By Frank J. Diekmann
Hey, maybe, just maybe, it was more than a coincidence.
Recently, on the same day and at nearly the same time, a couple of outsiders to credit unions were addressing CU audiences about 30 miles apart in South Florida when both used different words as they attempted to get credit unions to see the same thing.
“The most important word in credit union isn’t credit, credit is super easy to get right now,” author and consultant Seth Godin told CO-OP’s THINK Conference in Miami Beach. “The most important word is union. It’s about what it means to belong to something.”
Godin then challenged the traditional concept of the marketing funnel, which focuses on the broad top of the funnel––in other words, mass advertising–with a goal of pushing consumers out of the other, narrow end–in other words, make them members.
“That’s not the answer,” he said. “The answer is to take the funnel, turn it around and make it a megaphone, and hand it to your best customers and let them tell your story,” said Godin. “The idea we can become a human to someone creates remarkability. You win not by going after the largest possible audience, but the smallest possible audience you can live with. If you can delight those people and blow them away, they will tell the others. And only then can you make the impact you seek.”
(In a Q&A that followed his remarks, by the way, Godin didn’t think much of CUNA’s plans for its Open Your Eyes to a Credit Union campaign, which you can read about here).
Your Best Marketers
Thirty miles north, Erik Qualman was making much the same point to credit unions in Fort Lauderdale for Trellance’s Immersion 19 meeting.
“Your members have become your best marketers, if you are doing things well,” Qualman told the meeting.
Those two have hardly been the only ones to look at credit unions from the outside in and wonder, “How can you not see this?” In other words, why are credit unions not leveraging the hell out of theunionof members extending the credit to one another to tell their stories?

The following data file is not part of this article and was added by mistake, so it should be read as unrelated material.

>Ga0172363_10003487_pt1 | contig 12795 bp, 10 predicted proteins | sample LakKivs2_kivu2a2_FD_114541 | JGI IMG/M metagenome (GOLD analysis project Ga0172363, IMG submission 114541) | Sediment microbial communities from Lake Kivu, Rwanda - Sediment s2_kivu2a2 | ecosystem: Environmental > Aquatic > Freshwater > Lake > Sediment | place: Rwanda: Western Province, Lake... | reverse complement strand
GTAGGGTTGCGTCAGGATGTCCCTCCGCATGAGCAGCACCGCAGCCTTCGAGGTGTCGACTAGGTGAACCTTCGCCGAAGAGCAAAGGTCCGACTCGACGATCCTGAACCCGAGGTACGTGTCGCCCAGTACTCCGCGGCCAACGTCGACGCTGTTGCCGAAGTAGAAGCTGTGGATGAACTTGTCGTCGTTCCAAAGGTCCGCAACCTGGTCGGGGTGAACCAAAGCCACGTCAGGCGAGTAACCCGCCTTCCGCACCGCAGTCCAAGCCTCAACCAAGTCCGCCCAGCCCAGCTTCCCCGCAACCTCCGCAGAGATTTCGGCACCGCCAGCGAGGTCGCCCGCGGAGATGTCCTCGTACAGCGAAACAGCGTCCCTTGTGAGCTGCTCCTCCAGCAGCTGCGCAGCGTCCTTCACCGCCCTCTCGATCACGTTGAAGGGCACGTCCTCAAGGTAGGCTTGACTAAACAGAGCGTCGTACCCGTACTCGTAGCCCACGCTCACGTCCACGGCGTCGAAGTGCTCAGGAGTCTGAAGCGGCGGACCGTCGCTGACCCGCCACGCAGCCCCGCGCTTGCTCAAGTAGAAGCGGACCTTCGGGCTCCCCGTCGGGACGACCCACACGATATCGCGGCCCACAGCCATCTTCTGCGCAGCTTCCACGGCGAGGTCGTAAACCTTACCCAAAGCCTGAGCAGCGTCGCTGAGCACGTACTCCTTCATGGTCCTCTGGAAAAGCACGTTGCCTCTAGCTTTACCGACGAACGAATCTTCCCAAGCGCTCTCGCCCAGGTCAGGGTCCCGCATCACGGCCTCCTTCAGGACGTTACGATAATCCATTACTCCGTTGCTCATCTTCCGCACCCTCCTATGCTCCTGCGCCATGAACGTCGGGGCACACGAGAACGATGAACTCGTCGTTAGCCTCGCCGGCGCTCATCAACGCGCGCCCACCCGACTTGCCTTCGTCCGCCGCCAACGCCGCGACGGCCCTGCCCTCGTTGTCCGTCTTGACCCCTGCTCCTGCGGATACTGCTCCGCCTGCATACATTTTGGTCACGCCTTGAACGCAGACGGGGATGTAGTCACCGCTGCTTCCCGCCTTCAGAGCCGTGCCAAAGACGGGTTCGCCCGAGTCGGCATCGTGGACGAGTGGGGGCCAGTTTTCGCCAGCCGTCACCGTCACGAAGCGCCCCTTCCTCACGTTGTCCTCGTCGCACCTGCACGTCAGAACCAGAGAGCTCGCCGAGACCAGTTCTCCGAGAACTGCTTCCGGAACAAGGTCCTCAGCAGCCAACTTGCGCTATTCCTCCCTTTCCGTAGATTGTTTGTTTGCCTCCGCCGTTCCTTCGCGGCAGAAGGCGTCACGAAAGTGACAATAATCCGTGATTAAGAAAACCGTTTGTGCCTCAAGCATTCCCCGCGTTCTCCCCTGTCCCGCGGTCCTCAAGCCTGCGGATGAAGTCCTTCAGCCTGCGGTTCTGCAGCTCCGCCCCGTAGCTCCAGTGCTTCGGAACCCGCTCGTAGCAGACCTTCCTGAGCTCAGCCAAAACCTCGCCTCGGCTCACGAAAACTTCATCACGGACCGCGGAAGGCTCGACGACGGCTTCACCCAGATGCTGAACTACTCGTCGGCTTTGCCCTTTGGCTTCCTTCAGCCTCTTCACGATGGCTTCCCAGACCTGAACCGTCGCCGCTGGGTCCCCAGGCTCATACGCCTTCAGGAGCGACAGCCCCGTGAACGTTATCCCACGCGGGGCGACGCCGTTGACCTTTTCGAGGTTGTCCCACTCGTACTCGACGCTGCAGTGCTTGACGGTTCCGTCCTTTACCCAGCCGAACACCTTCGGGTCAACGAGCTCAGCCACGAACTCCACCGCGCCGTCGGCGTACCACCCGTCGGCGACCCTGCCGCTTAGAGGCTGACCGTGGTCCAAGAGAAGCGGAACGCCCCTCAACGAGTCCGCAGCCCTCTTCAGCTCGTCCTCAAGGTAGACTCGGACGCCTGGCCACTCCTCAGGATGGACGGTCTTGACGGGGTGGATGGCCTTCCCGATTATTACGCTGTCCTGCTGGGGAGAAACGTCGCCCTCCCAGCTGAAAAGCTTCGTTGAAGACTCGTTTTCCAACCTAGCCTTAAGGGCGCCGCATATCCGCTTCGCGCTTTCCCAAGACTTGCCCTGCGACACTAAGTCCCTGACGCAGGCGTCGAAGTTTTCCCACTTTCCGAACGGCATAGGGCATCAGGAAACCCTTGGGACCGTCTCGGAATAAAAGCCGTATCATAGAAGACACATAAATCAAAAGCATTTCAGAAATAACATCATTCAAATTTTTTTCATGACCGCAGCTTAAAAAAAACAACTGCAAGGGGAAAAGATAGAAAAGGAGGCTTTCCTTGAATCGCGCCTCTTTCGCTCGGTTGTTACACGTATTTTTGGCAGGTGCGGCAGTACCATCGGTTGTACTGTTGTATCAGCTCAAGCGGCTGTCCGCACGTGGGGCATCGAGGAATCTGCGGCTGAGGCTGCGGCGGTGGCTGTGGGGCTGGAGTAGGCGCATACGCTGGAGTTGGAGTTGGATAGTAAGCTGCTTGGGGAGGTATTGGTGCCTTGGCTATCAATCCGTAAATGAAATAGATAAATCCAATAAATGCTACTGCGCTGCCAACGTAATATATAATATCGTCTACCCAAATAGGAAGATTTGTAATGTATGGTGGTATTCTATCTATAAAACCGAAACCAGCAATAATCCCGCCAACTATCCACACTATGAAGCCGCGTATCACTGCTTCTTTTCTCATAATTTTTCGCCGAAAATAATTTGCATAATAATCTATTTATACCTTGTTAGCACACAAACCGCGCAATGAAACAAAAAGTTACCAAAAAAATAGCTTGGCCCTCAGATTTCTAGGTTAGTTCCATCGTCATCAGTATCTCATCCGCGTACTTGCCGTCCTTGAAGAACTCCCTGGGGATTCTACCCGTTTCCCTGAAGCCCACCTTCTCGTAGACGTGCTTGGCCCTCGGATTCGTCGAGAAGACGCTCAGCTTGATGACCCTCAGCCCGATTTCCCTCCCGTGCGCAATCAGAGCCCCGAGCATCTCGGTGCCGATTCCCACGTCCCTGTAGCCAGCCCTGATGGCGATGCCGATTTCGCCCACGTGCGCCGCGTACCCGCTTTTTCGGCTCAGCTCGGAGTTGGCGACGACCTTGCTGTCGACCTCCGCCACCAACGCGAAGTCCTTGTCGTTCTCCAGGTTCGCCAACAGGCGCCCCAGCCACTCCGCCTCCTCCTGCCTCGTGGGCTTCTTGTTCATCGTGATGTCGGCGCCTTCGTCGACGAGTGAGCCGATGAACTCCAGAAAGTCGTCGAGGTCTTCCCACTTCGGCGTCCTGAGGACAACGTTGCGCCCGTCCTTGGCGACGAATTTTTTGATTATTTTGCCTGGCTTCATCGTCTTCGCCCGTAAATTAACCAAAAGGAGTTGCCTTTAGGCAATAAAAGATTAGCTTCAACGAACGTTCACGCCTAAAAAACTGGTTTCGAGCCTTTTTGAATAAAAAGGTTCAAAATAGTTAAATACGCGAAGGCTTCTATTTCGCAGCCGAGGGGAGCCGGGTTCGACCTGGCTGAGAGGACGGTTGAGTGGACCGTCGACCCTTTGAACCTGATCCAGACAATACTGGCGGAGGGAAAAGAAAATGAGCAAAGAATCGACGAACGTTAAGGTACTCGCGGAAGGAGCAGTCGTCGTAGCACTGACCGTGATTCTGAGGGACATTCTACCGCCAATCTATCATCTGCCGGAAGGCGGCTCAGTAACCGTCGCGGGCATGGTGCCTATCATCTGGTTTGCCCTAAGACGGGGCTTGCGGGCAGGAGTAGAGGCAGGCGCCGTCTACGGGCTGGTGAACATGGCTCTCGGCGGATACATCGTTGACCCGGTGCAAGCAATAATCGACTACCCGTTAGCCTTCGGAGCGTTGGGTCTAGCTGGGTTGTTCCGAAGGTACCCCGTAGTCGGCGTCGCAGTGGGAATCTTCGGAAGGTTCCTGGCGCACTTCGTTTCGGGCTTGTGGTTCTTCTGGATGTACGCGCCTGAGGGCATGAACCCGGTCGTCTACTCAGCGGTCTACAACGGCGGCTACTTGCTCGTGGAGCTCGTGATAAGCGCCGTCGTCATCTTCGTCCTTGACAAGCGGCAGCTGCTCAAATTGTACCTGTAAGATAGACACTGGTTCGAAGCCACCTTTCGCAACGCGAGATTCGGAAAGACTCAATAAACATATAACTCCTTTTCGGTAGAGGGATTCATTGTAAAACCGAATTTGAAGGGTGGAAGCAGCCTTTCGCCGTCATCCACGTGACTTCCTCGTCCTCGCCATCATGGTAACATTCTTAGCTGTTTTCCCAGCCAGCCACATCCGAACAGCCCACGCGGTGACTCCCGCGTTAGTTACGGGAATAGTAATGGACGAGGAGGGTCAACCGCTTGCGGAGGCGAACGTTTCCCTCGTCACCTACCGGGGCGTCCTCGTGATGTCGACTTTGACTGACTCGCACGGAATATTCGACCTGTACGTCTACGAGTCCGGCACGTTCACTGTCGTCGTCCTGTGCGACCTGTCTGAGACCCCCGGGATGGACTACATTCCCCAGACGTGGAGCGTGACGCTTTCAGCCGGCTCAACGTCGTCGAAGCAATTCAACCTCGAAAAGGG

It’s a truism as old as marketing and advertising itself—word of mouth beats every other form of media available. As Godin noted, why have so many people signed up for Netflix? It wasn’t because of an ad campaign, but rather because of what Netflix customers were telling everyone around them (and we’re not counting all the people using someone else’s account to binge on their favorite series).
Credit unions frequently spend some big dollars to hire actors or even celebrities to be their spokespersons, yet Godin and Qualman and so many others keep repeating that CUs already have the best spokes-people they could ever want. In fact, about 115-million of them.
That’s the Ole CU Spirit
I overheard one person tell another during the NACUSO meeting that it was their first time attending. And then, really feeling the spirit of CU cooperation, this person added, “They sent me here because they want me to create some sort of CUSO that will make us a buncha money.”
What Trillion-Dollar Competitors?
A new report by Keefe, Bruyette & Woods called“The Non-Bank Chronicles: The Rise of Credit Unions,” is part of a series the company said examines various non-bank competitors, analyzing the scope and methods to which each competes, and how banks can effectively fight back to protect and profitably grow their market share.
The report notes that since 2005, credit unions have seen their market share of U.S. consumers steadily grow, with deposits expanding 108% from $578 billion to $1.2 trillion or approximately 9.2% of all federally insured deposits in the country.
Despite holding less than 10% marketshare of deposits, and super-despite the fact the vast majority of credit unions have less than $100 million in assets, a survey of 114 bank executives by KBW found 52% identifying credit unions as the “greatest threat” to their ability to profitably grow in the future. Sixty-eight percent indicated they expect credit union market share to increase in future years.
JPMorgan Chase? BofA? Wells? Apparently, the community bankers have never heard of them.
It’s Manually Automated
Steve Wofford of Kohl Analytics Group, which specializes in the study of the profitability of loans and deposits, shared a spreadsheet worth of interesting insights into loan profitability during that recent NACUSO meeting, which you can read about here.
One teensy little thing dragging down margins on loans, according to Wofford, is that while it’s true many CUs have spent the money on automated underwriting, one survey found just 30% actually use the software. In some cases, credit unions use the automated underwriting, but then also manually review and approve, meaning they are paying twice.
But I guess the examiners are happy.
Frank J. Diekmann is Cooperator in Chief at CUToday.info and can be reached at Frank@CUToday.infoor @FrankCUToday.